In a shorter-than-normal week, the biggest piece of news out of the economic data was the Federal Reserve’s Beige Book. The report is an amalgamation of data received from the 12 Federal Reserve banks located in various regions of the country.
The most recent report showed “slight to modest” economic activity versus the previous report that showed “moderate” economic activity. The details of the report also showed a slowdown in the consumer as higher prices are causing a change in spending choices. The Beige Book also showed weakness in the housing market due to higher prices and rising mortgage rates. Companies surveyed in the report described their biggest challenges as difficulty in hiring workers (#1) and supply chain disruptions (#2). This was verified in the still lofty Job Openings (more than 11 million) and the disappointing Private Payrolls number (+128,000 versus +300,000 expected).
Total Vehicle sales disappointed as consumers once willing to wait on delivery delays are now shifting away from discretionary items. The consumer has not thrown in the towel yet, meaning that the economic engine that is the majority of U.S. GDP is still operating, but Factory Orders and Manufacturing data are slowing. This week’s report on May inflation (CPI) could give further resolve for the Fed to continue raising rates as the report is expected to show a month-over-month increase—again.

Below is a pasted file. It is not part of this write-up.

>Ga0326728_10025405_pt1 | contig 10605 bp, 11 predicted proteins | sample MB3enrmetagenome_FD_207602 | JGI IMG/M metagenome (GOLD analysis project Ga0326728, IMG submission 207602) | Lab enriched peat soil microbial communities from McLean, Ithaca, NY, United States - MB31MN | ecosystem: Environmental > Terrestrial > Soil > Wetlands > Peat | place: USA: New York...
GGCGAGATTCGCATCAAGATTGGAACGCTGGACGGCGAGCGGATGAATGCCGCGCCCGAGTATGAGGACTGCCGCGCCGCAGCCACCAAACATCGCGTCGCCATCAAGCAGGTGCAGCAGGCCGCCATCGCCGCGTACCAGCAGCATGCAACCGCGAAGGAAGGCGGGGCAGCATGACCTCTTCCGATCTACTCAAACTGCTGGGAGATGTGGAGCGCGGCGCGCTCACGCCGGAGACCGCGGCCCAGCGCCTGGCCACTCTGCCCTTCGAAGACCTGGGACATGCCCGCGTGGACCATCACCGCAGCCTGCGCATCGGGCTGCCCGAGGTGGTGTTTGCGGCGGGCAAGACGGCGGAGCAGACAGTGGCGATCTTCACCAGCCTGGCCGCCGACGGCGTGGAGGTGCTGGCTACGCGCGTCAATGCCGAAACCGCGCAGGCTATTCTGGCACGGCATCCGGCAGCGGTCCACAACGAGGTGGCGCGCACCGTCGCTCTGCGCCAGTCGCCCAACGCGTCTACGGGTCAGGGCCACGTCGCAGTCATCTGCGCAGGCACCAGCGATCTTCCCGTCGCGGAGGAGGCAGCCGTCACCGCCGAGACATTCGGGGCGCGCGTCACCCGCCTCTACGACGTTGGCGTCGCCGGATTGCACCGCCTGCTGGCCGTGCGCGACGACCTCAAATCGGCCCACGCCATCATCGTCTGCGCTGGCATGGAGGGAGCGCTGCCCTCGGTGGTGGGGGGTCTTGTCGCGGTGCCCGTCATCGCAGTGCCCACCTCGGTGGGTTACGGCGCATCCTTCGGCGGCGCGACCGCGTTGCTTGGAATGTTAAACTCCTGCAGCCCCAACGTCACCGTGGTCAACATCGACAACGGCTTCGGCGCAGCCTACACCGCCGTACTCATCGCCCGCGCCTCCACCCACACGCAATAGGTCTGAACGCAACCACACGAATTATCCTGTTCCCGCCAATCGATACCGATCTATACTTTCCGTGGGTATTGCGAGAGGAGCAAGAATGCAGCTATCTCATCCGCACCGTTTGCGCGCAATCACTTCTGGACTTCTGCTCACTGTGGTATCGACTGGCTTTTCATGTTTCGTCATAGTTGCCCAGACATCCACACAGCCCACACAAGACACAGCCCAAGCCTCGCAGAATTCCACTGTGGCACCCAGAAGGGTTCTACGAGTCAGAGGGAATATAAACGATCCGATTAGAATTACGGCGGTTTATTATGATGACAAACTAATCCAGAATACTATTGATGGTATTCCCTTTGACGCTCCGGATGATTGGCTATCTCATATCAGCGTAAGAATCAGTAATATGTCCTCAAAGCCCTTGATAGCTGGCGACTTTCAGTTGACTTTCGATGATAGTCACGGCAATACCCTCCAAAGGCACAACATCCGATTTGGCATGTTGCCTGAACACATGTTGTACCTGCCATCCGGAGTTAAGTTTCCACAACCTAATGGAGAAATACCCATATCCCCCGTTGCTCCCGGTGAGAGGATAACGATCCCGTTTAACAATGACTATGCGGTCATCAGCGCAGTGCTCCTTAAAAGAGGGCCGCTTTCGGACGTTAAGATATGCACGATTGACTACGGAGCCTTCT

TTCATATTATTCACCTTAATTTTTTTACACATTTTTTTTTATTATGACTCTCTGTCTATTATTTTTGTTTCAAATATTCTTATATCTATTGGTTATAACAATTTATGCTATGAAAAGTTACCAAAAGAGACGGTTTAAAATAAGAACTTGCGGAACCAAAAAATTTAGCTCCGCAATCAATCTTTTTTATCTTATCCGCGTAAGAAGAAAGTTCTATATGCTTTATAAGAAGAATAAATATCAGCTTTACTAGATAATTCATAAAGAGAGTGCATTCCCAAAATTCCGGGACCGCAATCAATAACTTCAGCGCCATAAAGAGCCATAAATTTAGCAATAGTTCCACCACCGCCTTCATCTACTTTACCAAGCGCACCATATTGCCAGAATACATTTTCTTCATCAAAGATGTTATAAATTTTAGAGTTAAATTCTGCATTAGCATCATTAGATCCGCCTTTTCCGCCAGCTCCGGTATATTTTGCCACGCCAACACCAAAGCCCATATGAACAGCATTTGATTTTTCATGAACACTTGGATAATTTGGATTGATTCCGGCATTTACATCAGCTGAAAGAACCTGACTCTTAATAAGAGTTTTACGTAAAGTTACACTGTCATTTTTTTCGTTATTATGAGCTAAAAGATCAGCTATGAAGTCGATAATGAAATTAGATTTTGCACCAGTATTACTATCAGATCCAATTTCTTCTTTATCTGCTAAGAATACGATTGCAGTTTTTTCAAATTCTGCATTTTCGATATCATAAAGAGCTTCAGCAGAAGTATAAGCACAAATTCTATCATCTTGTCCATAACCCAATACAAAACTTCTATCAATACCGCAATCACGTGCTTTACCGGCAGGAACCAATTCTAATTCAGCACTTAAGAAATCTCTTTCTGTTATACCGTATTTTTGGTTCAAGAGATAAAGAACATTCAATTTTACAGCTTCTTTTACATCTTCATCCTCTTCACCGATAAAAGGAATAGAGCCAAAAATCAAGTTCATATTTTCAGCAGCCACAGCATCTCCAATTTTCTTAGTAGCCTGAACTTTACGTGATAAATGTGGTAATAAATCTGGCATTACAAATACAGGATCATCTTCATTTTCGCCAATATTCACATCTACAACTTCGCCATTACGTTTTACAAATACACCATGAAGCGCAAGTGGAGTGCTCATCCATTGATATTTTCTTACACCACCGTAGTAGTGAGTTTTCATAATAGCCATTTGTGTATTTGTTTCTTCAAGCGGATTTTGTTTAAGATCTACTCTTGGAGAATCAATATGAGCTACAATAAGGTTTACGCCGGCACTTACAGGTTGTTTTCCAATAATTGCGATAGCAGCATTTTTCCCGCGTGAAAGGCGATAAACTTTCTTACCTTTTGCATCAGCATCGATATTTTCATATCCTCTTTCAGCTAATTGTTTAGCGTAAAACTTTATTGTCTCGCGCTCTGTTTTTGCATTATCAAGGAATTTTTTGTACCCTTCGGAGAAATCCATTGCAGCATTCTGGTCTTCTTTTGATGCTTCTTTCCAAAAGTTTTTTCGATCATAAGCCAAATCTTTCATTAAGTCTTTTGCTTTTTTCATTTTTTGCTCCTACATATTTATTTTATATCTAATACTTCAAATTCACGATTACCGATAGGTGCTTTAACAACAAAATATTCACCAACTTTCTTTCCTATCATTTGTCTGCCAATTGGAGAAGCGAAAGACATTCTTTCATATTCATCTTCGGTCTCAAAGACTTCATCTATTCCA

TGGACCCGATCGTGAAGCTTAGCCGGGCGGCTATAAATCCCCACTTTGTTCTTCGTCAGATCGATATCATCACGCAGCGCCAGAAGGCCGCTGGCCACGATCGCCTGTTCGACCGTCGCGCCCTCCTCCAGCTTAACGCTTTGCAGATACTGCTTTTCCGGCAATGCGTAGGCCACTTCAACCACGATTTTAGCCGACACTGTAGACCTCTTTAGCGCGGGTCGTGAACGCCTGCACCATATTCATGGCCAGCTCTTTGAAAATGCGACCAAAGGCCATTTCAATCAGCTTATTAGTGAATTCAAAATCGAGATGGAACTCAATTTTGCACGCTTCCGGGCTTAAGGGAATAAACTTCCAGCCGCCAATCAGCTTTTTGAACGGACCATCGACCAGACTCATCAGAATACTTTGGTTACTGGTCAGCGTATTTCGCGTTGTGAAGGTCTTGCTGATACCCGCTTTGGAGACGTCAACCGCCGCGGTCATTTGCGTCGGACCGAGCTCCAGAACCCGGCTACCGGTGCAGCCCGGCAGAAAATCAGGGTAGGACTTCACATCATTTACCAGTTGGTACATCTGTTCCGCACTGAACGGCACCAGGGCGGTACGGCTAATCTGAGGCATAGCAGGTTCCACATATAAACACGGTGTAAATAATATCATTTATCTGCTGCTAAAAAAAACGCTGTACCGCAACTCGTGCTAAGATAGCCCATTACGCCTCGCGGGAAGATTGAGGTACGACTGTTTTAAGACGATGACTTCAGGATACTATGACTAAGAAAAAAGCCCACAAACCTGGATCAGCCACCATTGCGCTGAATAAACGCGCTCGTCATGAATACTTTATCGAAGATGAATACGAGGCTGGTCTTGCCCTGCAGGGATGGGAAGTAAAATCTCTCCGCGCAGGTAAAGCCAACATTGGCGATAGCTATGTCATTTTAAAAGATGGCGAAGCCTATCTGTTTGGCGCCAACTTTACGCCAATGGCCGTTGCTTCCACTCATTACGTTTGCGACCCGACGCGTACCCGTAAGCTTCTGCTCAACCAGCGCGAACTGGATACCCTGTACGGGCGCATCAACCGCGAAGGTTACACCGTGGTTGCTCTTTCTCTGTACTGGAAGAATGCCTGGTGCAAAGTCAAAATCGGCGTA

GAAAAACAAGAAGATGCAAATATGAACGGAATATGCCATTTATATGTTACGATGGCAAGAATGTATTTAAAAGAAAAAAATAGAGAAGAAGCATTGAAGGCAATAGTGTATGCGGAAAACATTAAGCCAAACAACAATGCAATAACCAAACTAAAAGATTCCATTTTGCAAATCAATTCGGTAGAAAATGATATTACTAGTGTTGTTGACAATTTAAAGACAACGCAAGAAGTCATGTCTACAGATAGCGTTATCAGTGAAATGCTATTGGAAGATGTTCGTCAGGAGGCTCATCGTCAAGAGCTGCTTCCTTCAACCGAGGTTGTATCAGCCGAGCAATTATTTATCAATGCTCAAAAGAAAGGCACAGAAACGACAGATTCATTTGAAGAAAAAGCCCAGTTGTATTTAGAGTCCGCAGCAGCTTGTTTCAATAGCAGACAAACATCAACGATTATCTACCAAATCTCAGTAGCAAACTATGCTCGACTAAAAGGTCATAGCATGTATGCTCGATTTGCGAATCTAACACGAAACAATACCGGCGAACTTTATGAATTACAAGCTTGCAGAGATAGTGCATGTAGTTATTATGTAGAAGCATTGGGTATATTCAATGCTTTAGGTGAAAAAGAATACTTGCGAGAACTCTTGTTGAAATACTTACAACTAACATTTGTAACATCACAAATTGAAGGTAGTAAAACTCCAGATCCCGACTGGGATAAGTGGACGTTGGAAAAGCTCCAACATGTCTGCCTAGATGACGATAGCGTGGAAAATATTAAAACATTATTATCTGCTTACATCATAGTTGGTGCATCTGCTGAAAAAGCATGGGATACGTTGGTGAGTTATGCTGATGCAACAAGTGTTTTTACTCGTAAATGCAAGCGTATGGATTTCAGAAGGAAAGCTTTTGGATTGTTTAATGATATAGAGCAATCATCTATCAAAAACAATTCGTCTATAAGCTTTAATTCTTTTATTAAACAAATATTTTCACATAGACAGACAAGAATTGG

Some of the first evidence of vacation activity is coming in and the news is not stellar.
While on vacation last week, I noticed the beach condos were not as full for the Memorial Day weekend as in previous years and vacationers were bringing their own supplies (food & drinks) to the beach rather than pay higher prices at the pool bar/restaurant. In the Hamptons, one of the more predictable vacation staples for the wealthy, summer rentals are down. There is plenty of inventory for rent, but not enough renters. Rent prices in the 1st quarter fell 26% and some owners are cutting prices by 30% just to fill their properties.
The next concern this summer will be restaurants.
Across the country, restaurants are feeling the pressure of a tight labor market and minimum wage increases. To tackle this, owners are passing along the pain in the form of various fees. Itemized fees such as "noncash adjustment," "fuel surcharge," and "temporary inflation fee" are showing up on restaurant receipts. This could further affect consumer behavior this summer.